Personal Operating System

Building on my post yesterday about deliberate practice, I’ve been using a technique over the past year to practice certain behaviors, which is called a “personal operating system”. I learned of this technique from Maria Andersen last year, and she later wrote it up as a blog post.

The idea is to come up with a set of precepts I want to guide my life, and reflect on them on a daily basis. I have mine posted on the bathroom mirror for consideration as I brush my teeth; in the morning, I load them into my brain before starting my day, and in the evening, I reflect on how I did in living up to those precepts that day.

I also extended Maria’s idea to include a journaling component, where I go through each precept each week and write down how I demonstrated that precept that past week, and what opportunities I missed to live up to that precept. The journaling has proved remarkably useful in three ways:

  • Letting me celebrate small achievements and small steps forward
  • Reflecting on why I missed opportunities to live my precepts that week
  • Tracking my progress over time so I can see how my outlook is changing

I’ve been doing this for almost a year now, and it’s really cool to feel how these precepts have infiltrated my brain. I can feel them speaking to me when I’m facing a decision, and those little voices bias me towards the decision that is in line with my precepts. For instance, one of my precepts is “If something scares you, try it”. In my first coaching class this spring, we were practicing coaching each other, and the guy I was paired with gave me a choice of coaching him on a career dilemma or an issue with his marriage. I was about to say the career dilemma, because I know nothing about marriage and was uncomfortable with that choice, but then I heard the precept echo in my head, and chose “marriage”. I’m not sure I did a good job, but I learned more than I would have in working with him on the career question where I felt more comfortable.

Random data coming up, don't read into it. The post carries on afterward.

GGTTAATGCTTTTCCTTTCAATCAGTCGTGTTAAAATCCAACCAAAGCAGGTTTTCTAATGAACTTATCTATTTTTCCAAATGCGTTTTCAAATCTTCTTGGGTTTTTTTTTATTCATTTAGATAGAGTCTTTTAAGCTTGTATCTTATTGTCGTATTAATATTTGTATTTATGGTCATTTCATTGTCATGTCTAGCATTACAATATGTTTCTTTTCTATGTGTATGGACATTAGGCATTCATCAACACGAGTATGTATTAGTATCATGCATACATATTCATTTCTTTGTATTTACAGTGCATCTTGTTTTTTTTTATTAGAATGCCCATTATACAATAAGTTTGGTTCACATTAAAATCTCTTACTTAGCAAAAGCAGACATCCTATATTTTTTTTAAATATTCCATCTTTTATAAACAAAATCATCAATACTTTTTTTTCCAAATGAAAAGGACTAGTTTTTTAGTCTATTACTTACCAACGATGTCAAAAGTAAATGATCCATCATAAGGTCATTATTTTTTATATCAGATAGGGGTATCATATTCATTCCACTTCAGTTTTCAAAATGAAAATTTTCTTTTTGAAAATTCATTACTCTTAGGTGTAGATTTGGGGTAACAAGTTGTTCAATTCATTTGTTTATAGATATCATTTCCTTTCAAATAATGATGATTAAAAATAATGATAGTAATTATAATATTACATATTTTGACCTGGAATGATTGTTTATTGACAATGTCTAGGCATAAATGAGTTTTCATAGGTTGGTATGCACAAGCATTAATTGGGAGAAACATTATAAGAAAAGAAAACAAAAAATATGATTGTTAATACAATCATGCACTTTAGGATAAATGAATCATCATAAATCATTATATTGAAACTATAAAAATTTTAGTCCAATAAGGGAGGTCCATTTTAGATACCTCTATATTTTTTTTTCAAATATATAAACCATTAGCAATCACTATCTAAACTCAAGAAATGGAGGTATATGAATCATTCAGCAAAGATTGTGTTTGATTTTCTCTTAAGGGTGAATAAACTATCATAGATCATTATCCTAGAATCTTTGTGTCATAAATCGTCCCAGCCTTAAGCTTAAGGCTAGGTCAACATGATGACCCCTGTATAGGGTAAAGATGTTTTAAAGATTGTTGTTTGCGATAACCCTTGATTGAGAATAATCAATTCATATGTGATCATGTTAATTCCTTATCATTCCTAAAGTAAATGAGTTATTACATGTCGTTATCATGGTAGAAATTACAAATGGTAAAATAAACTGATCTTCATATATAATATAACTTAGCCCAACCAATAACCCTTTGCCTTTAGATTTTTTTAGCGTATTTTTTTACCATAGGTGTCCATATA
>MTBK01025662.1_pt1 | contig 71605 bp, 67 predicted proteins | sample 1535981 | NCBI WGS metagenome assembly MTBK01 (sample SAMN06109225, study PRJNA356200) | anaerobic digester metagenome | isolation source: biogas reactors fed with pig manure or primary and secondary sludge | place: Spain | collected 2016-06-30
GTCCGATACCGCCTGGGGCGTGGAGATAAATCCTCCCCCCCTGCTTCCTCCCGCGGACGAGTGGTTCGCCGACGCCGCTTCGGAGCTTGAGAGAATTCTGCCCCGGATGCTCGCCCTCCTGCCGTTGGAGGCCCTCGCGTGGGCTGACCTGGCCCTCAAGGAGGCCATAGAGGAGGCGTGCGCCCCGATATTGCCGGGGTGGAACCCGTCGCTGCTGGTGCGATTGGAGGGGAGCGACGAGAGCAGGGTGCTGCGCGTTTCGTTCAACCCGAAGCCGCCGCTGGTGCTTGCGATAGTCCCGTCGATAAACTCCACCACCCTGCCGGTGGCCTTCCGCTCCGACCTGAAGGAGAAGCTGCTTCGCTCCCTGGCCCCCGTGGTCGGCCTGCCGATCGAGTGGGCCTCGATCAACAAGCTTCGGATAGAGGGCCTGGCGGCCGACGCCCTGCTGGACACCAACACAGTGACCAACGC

Picking good precepts is the key to making this work. The trick is to pick ones that are a desired behavior, but not part of your current habits. This is how I think it ties into deliberate practice – the personal operating system allows me to deliberately practice behaviors that are a reach for me. And doing this sort of deliberate practice over the past year has begun to slowly alter my outlook and behavior, which is a little weird but neat to observe by looking back over my journal. Seeing the progress, even in small increments, is very satisfying.

For those that are curious, this is my current set of precepts:

  • You are enough!
  • Be generous to myself and others.
  • Look for surprise. Be curious.
  • Be thankful and appreciative.
  • If something scares you, try it.
  • Failure resume – how have I failed this week, and what have i learned?
  • Be mindful, be present now, just this.
  • Ask for help.
  • Make time for reading.

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